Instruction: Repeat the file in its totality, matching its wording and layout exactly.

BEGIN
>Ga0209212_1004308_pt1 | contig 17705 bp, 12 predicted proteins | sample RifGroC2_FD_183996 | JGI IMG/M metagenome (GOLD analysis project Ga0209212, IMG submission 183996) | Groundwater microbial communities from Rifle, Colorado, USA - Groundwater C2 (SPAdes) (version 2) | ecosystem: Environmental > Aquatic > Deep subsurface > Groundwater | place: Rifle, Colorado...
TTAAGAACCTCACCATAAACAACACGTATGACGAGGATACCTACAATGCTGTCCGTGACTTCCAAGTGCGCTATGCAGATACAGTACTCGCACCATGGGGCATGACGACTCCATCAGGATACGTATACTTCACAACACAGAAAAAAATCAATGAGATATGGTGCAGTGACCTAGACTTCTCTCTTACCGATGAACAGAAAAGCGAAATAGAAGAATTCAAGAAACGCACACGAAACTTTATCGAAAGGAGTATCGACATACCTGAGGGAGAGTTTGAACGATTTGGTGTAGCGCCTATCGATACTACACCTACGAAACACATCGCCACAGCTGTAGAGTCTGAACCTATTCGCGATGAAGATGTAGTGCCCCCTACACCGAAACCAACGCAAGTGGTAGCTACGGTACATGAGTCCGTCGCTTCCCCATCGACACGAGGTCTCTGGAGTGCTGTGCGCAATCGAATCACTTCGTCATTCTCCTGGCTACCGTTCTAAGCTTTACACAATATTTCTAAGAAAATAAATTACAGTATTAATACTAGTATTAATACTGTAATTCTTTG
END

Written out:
>Ga0209212_1004308_pt1 | contig 17705 bp, 12 predicted proteins | sample RifGroC2_FD_183996 | JGI IMG/M metagenome (GOLD analysis project Ga0209212, IMG submission 183996) | Groundwater microbial communities from Rifle, Colorado, USA - Groundwater C2 (SPAdes) (version 2) | ecosystem: Environmental > Aquatic > Deep subsurface > Groundwater | place: Rifle, Colorado...
TTAAGAACCTCACCATAAACAACACGTATGACGAGGATACCTACAATGCTGTCCGTGACTTCCAAGTGCGCTATGCAGATACAGTACTCGCACCATGGGGCATGACGACTCCATCAGGATACGTATACTTCACAACACAGAAAAAAATCAATGAGATATGGTGCAGTGACCTAGACTTCTCTCTTACCGATGAACAGAAAAGCGAAATAGAAGAATTCAAGAAACGCACACGAAACTTTATCGAAAGGAGTATCGACATACCTGAGGGAGAGTTTGAACGATTTGGTGTAGCGCCTATCGATACTACACCTACGAAACACATCGCCACAGCTGTAGAGTCTGAACCTATTCGCGATGAAGATGTAGTGCCCCCTACACCGAAACCAACGCAAGTGGTAGCTACGGTACATGAGTCCGTCGCTTCCCCATCGACACGAGGTCTCTGGAGTGCTGTGCGCAATCGAATCACTTCGTCATTCTCCTGGCTACCGTTCTAAGCTTTACACAATATTTCTAAGAAAATAAATTACAGTATTAATACTAGTATTAATACTGTAATTCTTTG